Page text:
Microsoft actively urges IE 6 users to upgrade

A shopping video and eBay promotion are part of Microsoft's effort to give IE 6 users a reason to upgrade. The company also is trying to move corporate customers away.

Microsoft has begun a campaign to actively urge users of its 8-year-old Internet Explorer 6 browser to upgrade.

After launching IE 8 in March, Micosoft has concurred with critics that IE 6 is outdated . Many people have dropped the older browser, but the remaining users are often the tough cases--those who don't have a choice because of corporate computing policy or who aren't tech-savvy enough to realize there's a reason to move on.

This eBay 'Web slice'--basically a live bookmark in Internet Explorer 8--is part of Microsoft's effort to get people to upgrade from IE 6.
This eBay 'Web slice'--basically a live bookmark in Internet Explorer 8--is part of Microsoft's effort to get people to upgrade from IE 6. Screenshot by Stephen Shankland/CNET

It's this latter population Microsoft is targeting with a campaign that runs through June 2010 that touts its own IE 8 as a better alternative. The campaign's first visible elements are a video aimed at online holiday shoppers and a Web slice to promote daily deals at eBay. Web slices are basically live bookmarks that can show miniature Web pages in the browser.

"What we're doing with the outreach is help users understand how to protect themselves against social engineering threats that exist and to help people understand how Internet Explorer 8 puts people in control of their own privacy online," said Ryan Servatius, senior product manager for Internet Explorer. Security was one of the big problems with IE 6, and Microsoft now boasts that security features in IE 8 block 2 million malware sites a day.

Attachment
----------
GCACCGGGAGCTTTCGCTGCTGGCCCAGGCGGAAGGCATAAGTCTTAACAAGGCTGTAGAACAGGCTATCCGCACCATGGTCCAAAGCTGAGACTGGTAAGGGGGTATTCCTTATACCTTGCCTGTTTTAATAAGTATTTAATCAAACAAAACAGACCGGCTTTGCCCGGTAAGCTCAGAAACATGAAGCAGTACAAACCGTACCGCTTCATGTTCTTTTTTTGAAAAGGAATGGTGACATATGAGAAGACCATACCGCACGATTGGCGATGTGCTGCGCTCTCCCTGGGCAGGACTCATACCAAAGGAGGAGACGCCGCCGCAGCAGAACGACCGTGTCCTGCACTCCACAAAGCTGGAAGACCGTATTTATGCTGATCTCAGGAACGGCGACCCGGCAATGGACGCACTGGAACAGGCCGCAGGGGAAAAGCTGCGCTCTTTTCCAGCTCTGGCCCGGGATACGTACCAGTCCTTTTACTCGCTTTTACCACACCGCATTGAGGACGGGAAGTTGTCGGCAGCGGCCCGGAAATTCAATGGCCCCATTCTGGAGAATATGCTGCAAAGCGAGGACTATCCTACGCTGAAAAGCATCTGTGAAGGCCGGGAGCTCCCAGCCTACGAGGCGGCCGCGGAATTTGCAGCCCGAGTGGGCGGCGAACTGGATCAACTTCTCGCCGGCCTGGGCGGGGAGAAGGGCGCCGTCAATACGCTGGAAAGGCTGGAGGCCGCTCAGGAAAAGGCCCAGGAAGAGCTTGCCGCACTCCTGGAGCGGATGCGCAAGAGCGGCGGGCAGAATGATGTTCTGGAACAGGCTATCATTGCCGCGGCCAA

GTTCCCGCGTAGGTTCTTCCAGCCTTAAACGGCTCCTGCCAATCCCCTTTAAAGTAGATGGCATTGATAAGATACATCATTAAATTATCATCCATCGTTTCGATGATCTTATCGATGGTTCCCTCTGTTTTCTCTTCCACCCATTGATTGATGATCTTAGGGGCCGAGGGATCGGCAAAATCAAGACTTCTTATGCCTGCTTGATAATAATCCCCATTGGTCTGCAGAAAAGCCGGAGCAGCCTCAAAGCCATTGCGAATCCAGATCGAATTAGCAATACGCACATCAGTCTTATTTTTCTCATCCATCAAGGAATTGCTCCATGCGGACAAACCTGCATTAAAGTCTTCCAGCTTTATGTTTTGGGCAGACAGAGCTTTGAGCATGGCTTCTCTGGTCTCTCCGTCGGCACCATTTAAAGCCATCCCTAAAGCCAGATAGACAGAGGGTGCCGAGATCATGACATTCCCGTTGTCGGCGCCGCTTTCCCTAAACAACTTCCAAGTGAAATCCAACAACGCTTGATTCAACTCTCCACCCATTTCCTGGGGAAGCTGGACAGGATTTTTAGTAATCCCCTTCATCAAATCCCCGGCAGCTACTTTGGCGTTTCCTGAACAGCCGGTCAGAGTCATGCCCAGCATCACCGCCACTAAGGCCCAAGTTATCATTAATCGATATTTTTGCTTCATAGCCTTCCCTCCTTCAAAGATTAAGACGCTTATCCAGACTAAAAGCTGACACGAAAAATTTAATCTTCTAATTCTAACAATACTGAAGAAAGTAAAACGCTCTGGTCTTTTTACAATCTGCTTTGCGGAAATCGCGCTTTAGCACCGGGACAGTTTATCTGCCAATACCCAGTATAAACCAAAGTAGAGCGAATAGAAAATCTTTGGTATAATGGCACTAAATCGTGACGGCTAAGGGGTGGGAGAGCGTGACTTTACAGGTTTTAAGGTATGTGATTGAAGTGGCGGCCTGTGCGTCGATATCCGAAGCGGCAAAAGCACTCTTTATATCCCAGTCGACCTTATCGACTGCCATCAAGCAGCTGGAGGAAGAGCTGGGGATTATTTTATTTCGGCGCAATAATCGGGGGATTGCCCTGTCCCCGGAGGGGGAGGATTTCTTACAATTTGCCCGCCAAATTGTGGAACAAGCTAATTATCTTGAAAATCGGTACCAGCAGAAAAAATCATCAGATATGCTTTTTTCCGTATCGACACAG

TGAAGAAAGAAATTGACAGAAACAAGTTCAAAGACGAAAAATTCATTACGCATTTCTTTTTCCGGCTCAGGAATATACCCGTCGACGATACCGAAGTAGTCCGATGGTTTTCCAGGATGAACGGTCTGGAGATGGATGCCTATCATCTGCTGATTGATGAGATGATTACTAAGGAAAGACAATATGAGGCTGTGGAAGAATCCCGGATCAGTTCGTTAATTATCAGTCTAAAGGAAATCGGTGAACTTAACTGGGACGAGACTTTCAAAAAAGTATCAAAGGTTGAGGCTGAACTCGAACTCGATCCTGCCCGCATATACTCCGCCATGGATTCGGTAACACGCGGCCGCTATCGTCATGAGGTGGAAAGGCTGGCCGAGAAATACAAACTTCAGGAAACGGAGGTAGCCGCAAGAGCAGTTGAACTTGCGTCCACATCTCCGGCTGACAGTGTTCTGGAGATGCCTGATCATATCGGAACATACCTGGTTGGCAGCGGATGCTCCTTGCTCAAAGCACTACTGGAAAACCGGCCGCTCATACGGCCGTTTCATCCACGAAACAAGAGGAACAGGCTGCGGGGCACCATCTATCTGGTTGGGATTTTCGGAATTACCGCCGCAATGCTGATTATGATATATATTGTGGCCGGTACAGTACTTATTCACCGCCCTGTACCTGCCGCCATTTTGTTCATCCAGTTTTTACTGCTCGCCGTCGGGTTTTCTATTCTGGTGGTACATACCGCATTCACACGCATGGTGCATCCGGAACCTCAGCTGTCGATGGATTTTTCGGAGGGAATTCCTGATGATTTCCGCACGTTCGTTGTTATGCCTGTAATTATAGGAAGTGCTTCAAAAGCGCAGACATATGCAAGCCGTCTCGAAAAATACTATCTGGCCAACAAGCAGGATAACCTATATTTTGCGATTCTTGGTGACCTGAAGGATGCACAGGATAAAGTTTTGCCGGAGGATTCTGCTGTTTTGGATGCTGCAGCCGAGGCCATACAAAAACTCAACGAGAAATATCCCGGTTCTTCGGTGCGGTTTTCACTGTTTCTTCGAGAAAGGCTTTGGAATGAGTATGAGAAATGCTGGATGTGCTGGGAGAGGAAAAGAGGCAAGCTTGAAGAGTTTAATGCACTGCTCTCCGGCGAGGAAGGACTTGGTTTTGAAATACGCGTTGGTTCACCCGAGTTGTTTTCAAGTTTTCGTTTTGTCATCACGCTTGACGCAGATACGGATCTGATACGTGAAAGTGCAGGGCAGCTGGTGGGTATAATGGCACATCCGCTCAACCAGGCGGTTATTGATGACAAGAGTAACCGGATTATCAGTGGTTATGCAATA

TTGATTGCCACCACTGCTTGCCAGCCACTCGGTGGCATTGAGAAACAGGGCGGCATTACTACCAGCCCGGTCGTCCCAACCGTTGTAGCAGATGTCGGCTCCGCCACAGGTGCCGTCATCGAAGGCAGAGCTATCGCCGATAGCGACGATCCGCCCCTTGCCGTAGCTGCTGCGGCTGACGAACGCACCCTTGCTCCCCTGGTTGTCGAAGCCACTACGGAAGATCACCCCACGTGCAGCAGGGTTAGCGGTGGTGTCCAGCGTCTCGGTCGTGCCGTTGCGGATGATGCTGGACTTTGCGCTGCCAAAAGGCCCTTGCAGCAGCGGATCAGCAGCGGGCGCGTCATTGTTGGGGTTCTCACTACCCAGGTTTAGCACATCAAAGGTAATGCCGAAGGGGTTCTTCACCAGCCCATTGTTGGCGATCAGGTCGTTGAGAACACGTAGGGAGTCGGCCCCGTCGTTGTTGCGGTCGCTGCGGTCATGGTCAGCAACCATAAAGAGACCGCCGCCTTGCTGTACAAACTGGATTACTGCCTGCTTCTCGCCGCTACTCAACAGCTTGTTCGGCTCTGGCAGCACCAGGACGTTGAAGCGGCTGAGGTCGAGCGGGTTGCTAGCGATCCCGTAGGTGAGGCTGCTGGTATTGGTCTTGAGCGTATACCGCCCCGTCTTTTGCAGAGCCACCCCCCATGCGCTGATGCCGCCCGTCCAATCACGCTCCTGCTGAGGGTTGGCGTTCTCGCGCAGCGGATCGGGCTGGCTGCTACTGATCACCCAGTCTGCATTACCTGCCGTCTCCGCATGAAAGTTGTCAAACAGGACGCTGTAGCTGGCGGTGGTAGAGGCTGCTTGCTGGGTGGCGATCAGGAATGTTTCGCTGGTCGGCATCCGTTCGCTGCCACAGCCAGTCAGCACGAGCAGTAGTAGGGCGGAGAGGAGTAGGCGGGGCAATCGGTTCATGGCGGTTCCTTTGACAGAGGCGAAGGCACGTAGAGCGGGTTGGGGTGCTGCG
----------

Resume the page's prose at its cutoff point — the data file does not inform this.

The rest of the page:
According to Net Applications' statistics, Internet Explorer 6 is still the most widely used browser, with 23.3 percent share of usage in October, followed by IE 7 at 18.2 percent and IE 8 at 18.1 percent. The newer browsers are gaining on IE 6, but so are rivals including Mozilla's Firefox, Apple's Safari, and Google's Chrome.

Web developers often gripe about having to support IE 6, which doesn't support many modern features for more sophisticated Web sites and even applications. Microsoft acknowledges that it's holding back development of the Internet, too.

"The best thing a user can do to advance the Web is to help move people off IE 6," Servatius said.

Of course, many will upgrade to IE 8 by buying Windows 7. IE 6 was the browser that shipped with Windows XP, which remains entrenched, but there are signs Windows 7 is a more compelling successor than Windows Vista. That could help the corporate customers move away from IE 6, Servatius said.

"As enterprises migrate from whatever operating system they're using today to Windows 7, that's going to help deprecate IE 6," he said. "What we're doing is working both with consumers worldwide and IT professionals to help them understand what the benefits of a modern browser are."

 

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